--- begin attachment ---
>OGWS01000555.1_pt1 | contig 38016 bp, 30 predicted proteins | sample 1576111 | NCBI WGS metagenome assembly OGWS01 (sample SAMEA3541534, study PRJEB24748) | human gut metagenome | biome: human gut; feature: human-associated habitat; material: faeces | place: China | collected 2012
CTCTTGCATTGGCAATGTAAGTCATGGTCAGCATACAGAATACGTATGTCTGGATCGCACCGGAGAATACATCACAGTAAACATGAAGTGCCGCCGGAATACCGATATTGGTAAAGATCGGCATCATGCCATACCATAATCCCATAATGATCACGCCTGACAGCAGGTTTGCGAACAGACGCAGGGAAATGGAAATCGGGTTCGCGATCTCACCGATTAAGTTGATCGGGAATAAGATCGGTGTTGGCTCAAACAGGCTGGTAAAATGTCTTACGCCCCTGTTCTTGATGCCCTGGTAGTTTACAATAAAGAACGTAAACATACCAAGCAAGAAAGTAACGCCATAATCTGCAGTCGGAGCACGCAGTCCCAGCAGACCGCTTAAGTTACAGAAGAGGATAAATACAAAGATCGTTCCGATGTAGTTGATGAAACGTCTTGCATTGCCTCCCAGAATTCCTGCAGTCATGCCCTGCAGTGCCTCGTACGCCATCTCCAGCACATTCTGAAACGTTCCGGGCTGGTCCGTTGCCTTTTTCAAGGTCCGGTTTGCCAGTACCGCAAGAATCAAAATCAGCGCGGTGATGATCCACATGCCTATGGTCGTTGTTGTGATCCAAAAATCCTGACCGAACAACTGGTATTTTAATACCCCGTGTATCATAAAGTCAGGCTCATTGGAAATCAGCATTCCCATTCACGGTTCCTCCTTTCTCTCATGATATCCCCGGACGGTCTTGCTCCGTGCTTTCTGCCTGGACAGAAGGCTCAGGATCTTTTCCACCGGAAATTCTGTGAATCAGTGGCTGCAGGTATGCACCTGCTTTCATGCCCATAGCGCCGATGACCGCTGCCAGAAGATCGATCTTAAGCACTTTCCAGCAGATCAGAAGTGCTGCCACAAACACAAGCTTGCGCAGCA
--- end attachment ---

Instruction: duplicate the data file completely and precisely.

>OGWS01000555.1_pt1 | contig 38016 bp, 30 predicted proteins | sample 1576111 | NCBI WGS metagenome assembly OGWS01 (sample SAMEA3541534, study PRJEB24748) | human gut metagenome | biome: human gut; feature: human-associated habitat; material: faeces | place: China | collected 2012
CTCTTGCATTGGCAATGTAAGTCATGGTCAGCATACAGAATACGTATGTCTGGATCGCACCGGAGAATACATCACAGTAAACATGAAGTGCCGCCGGAATACCGATATTGGTAAAGATCGGCATCATGCCATACCATAATCCCATAATGATCACGCCTGACAGCAGGTTTGCGAACAGACGCAGGGAAATGGAAATCGGGTTCGCGATCTCACCGATTAAGTTGATCGGGAATAAGATCGGTGTTGGCTCAAACAGGCTGGTAAAATGTCTTACGCCCCTGTTCTTGATGCCCTGGTAGTTTACAATAAAGAACGTAAACATACCAAGCAAGAAAGTAACGCCATAATCTGCAGTCGGAGCACGCAGTCCCAGCAGACCGCTTAAGTTACAGAAGAGGATAAATACAAAGATCGTTCCGATGTAGTTGATGAAACGTCTTGCATTGCCTCCCAGAATTCCTGCAGTCATGCCCTGCAGTGCCTCGTACGCCATCTCCAGCACATTCTGAAACGTTCCGGGCTGGTCCGTTGCCTTTTTCAAGGTCCGGTTTGCCAGTACCGCAAGAATCAAAATCAGCGCGGTGATGATCCACATGCCTATGGTCGTTGTTGTGATCCAAAAATCCTGACCGAACAACTGGTATTTTAATACCCCGTGTATCATAAAGTCAGGCTCATTGGAAATCAGCATTCCCATTCACGGTTCCTCCTTTCTCTCATGATATCCCCGGACGGTCTTGCTCCGTGCTTTCTGCCTGGACAGAAGGCTCAGGATCTTTTCCACCGGAAATTCTGTGAATCAGTGGCTGCAGGTATGCACCTGCTTTCATGCCCATAGCGCCGATGACCGCTGCCAGAAGATCGATCTTAAGCACTTTCCAGCAGATCAGAAGTGCTGCCACAAACACAAGCTTGCGCAGCA